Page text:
9/8/2023 Senate District 15 Newsletter

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Senator Janeen Sollman

Friends and Neighbors,

Legislative Updates

Apply For Paid Family and Medical Leave Today!


Oregonians who need to take time off work to care for important personal life events can now begin applying for paid family and medical leave. Employees can apply for benefits online by visiting tinyurl.com/PaidLeaveOregon

No one should have to choose between a paycheck and caring for yourself or your family. That’s why Democrats championed Paid Leave Oregon for Oregonians who need to take time off to care for important, personal life events. Now, Oregon is a national leader on paid family and medical leave for working families.

Offering paid leave is critical to making Oregon’s economy strong, allowing employees to keep their jobs during important life events and improving worker retention and production.


Every Oregon parent wants a safe, nurturing place for their kids to go while they work – without spending an entire paycheck on it.

Oregon Senate Democrats scored major wins in 2023 for working families. Our legislation will lower the cost of child care and make it easier to access in every corner of the state.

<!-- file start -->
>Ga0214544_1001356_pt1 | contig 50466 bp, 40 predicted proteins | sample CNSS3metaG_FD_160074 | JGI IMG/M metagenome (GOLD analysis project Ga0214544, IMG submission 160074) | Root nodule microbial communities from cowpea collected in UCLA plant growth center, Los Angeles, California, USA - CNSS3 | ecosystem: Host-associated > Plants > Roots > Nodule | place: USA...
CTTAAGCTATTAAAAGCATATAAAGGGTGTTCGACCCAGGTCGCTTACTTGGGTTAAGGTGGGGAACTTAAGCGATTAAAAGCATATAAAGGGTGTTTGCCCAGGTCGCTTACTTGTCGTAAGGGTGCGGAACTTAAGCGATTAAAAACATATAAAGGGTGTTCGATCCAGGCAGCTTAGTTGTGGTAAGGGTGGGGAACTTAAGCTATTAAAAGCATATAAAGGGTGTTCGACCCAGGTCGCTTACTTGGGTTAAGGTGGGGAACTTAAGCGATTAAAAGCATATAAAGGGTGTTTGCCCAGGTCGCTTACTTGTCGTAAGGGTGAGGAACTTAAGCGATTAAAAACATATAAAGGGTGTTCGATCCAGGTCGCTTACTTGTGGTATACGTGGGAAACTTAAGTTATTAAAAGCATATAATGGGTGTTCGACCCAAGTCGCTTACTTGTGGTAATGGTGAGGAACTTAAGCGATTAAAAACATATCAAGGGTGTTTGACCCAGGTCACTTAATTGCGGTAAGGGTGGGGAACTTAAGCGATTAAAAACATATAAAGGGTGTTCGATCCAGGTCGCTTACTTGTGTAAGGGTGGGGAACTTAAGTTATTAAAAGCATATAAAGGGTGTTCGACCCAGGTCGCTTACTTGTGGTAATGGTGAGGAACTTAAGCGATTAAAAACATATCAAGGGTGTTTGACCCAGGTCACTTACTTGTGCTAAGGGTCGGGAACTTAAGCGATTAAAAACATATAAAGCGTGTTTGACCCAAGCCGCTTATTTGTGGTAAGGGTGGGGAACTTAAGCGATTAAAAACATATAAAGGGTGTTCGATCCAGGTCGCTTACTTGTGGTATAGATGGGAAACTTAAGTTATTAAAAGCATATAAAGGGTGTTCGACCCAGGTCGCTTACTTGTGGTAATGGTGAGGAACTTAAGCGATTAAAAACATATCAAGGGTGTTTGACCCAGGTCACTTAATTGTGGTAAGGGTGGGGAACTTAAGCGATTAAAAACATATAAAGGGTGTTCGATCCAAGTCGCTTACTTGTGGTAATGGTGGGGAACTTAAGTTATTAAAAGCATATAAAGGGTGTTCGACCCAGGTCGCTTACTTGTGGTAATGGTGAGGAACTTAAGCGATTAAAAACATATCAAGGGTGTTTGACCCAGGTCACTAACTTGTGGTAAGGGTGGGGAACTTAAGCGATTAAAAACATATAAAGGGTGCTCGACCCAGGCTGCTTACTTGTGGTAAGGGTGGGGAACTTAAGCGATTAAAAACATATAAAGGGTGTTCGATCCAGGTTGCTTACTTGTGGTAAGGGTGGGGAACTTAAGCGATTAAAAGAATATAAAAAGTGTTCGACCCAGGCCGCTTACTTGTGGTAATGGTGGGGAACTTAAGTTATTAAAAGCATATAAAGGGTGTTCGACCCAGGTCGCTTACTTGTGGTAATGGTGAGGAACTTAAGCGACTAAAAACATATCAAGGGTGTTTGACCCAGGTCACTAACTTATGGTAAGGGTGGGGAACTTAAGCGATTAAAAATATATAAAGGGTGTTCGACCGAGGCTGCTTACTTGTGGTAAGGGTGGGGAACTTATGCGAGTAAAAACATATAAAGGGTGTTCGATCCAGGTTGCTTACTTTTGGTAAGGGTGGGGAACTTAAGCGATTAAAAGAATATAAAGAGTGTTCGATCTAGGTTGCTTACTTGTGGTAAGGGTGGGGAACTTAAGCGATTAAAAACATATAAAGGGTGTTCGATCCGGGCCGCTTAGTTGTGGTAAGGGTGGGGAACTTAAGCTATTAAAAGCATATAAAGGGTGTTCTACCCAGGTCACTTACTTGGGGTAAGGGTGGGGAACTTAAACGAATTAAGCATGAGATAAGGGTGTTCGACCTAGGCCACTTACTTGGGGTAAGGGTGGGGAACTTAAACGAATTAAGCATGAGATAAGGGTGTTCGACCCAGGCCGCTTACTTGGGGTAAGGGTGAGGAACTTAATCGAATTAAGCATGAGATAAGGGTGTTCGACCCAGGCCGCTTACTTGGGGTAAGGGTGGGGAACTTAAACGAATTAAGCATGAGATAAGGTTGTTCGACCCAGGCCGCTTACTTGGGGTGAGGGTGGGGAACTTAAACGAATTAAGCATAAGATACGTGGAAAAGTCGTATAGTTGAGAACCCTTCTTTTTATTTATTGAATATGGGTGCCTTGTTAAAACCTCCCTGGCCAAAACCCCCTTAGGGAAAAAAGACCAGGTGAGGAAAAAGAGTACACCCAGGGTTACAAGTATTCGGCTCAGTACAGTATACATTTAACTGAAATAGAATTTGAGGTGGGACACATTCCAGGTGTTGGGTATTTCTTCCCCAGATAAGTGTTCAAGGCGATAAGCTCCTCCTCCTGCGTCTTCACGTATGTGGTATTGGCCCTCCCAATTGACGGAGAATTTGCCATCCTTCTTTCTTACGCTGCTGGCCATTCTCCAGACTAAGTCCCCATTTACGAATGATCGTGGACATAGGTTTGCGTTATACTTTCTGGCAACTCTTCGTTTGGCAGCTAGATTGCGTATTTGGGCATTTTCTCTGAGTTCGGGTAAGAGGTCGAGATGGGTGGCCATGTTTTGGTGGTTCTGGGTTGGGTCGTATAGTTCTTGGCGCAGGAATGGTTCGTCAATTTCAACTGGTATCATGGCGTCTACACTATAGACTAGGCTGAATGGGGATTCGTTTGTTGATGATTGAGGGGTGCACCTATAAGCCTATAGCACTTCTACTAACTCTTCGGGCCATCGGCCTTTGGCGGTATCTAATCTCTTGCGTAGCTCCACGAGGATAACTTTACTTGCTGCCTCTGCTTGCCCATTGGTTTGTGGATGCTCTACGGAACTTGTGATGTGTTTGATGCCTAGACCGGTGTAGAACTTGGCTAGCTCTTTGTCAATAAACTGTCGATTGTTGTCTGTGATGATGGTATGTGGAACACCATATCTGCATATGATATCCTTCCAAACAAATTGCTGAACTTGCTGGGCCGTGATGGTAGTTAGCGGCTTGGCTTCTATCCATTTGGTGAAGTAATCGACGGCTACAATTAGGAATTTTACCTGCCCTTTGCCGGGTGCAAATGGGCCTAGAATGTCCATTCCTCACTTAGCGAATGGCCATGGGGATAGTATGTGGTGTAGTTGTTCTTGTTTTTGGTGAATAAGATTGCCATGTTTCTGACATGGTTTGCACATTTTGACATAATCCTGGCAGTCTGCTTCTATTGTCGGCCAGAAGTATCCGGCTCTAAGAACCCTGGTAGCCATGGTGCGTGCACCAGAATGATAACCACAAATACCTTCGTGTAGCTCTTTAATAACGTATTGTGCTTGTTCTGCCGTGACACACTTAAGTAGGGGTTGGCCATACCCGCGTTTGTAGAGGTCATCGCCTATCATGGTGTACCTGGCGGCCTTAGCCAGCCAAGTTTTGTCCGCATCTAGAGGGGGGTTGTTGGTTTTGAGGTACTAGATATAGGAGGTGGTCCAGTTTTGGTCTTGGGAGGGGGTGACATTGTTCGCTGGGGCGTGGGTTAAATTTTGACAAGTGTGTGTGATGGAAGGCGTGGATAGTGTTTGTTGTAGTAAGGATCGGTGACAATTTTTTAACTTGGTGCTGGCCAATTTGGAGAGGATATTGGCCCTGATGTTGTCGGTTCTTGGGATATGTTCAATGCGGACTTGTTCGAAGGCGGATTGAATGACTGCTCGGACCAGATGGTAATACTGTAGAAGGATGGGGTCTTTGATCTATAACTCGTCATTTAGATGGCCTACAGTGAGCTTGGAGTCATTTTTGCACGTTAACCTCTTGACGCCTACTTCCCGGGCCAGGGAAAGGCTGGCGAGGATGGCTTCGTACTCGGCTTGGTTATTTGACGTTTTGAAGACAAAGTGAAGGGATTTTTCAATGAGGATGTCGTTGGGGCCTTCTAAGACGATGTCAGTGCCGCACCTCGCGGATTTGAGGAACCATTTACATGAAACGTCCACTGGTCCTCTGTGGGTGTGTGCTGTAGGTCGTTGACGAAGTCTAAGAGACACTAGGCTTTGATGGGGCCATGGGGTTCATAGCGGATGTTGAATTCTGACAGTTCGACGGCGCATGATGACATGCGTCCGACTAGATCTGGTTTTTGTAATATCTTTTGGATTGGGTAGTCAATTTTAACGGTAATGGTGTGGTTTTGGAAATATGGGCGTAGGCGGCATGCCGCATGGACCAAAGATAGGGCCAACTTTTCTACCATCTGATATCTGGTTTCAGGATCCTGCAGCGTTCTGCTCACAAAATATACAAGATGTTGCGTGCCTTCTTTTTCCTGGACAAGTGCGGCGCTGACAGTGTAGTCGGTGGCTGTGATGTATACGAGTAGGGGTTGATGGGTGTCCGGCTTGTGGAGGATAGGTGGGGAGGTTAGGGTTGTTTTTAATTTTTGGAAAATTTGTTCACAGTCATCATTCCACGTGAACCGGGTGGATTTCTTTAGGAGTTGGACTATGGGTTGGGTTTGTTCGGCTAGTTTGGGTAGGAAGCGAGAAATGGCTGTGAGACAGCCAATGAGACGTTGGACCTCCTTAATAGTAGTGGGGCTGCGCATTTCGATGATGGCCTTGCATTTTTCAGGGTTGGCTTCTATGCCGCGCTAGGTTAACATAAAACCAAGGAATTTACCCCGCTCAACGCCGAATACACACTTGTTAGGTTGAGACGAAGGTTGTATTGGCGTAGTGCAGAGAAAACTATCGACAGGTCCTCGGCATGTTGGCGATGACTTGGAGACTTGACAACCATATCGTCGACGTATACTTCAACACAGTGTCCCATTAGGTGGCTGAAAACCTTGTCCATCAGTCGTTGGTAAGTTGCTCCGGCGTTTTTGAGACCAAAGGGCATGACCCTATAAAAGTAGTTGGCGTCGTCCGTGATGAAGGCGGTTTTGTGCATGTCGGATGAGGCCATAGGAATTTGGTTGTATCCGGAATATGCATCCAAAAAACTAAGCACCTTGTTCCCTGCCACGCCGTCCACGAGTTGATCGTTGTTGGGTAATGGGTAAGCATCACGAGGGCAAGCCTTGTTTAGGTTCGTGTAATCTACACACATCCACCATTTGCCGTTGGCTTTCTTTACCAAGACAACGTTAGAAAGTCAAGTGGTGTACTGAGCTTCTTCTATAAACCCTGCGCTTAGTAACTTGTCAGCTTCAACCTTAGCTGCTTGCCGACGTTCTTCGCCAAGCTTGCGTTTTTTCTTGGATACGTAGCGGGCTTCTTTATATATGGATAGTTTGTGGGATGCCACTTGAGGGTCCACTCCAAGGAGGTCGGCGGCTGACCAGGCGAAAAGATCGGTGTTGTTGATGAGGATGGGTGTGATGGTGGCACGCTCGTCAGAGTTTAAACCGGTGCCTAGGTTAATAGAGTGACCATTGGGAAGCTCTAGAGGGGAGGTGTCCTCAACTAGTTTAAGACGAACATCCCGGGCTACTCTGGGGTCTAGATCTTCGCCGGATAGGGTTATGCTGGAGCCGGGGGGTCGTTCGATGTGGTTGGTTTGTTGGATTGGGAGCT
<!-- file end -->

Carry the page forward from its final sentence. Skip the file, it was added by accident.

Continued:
Here are just some of the bills we passed:

  • FUNDING NEW CHILD CARE PROGRAMS: House Bill 3005, which will increase the availability of child care by operationalizing a $50 million Child Care Infrastructure fund within the Oregon Business Development Department (Business Oregon) to provide financial assistance to help build and open new child care programs. Across Oregon, the costs to open, operate and expand child care services are too high for many providers. This financial boost will make it easier for new programs to open and existing programs to expand.
  • BREATHING ROOM FOR WORKING FAMILIES: House Bill 3235, which delivers much-needed relief to families impacted by rising cost of living, including child care, by implementing the Oregon Kids’ Tax Credit, a fully refundable $1000 tax credit per child between the ages of 0 and 5 for families earning $30,000 or less. The Oregon Center for Public Policy estimates that nearly 55,000 children across Oregon will benefit from this credit, with a higher representation in rural communities and communities of color.